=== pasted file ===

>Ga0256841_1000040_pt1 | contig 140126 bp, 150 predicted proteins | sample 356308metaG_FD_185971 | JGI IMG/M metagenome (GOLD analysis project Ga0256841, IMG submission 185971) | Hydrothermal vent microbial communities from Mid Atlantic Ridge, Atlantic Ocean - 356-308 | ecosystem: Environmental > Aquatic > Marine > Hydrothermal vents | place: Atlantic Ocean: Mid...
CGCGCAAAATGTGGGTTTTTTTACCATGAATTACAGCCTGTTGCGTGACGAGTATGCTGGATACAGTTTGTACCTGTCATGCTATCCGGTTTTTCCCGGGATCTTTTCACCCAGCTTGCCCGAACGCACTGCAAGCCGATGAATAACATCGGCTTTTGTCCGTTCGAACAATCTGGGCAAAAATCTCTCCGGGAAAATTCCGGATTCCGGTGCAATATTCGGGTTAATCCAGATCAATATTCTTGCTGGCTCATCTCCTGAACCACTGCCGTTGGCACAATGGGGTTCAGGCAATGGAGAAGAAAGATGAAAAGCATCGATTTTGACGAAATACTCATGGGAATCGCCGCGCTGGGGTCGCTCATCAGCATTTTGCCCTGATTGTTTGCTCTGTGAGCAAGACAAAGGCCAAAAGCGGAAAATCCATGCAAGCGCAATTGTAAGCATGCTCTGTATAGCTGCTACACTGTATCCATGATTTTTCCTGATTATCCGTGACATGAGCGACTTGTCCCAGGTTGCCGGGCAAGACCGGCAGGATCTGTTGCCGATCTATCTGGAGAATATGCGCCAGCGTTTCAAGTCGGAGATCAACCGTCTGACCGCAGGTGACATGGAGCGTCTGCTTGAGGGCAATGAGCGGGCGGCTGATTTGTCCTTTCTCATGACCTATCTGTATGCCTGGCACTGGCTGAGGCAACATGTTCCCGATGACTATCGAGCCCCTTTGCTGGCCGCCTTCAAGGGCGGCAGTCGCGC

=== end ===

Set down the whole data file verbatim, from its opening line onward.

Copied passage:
>Ga0256841_1000040_pt1 | contig 140126 bp, 150 predicted proteins | sample 356308metaG_FD_185971 | JGI IMG/M metagenome (GOLD analysis project Ga0256841, IMG submission 185971) | Hydrothermal vent microbial communities from Mid Atlantic Ridge, Atlantic Ocean - 356-308 | ecosystem: Environmental > Aquatic > Marine > Hydrothermal vents | place: Atlantic Ocean: Mid...
CGCGCAAAATGTGGGTTTTTTTACCATGAATTACAGCCTGTTGCGTGACGAGTATGCTGGATACAGTTTGTACCTGTCATGCTATCCGGTTTTTCCCGGGATCTTTTCACCCAGCTTGCCCGAACGCACTGCAAGCCGATGAATAACATCGGCTTTTGTCCGTTCGAACAATCTGGGCAAAAATCTCTCCGGGAAAATTCCGGATTCCGGTGCAATATTCGGGTTAATCCAGATCAATATTCTTGCTGGCTCATCTCCTGAACCACTGCCGTTGGCACAATGGGGTTCAGGCAATGGAGAAGAAAGATGAAAAGCATCGATTTTGACGAAATACTCATGGGAATCGCCGCGCTGGGGTCGCTCATCAGCATTTTGCCCTGATTGTTTGCTCTGTGAGCAAGACAAAGGCCAAAAGCGGAAAATCCATGCAAGCGCAATTGTAAGCATGCTCTGTATAGCTGCTACACTGTATCCATGATTTTTCCTGATTATCCGTGACATGAGCGACTTGTCCCAGGTTGCCGGGCAAGACCGGCAGGATCTGTTGCCGATCTATCTGGAGAATATGCGCCAGCGTTTCAAGTCGGAGATCAACCGTCTGACCGCAGGTGACATGGAGCGTCTGCTTGAGGGCAATGAGCGGGCGGCTGATTTGTCCTTTCTCATGACCTATCTGTATGCCTGGCACTGGCTGAGGCAACATGTTCCCGATGACTATCGAGCCCCTTTGCTGGCCGCCTTCAAGGGCGGCAGTCGCGC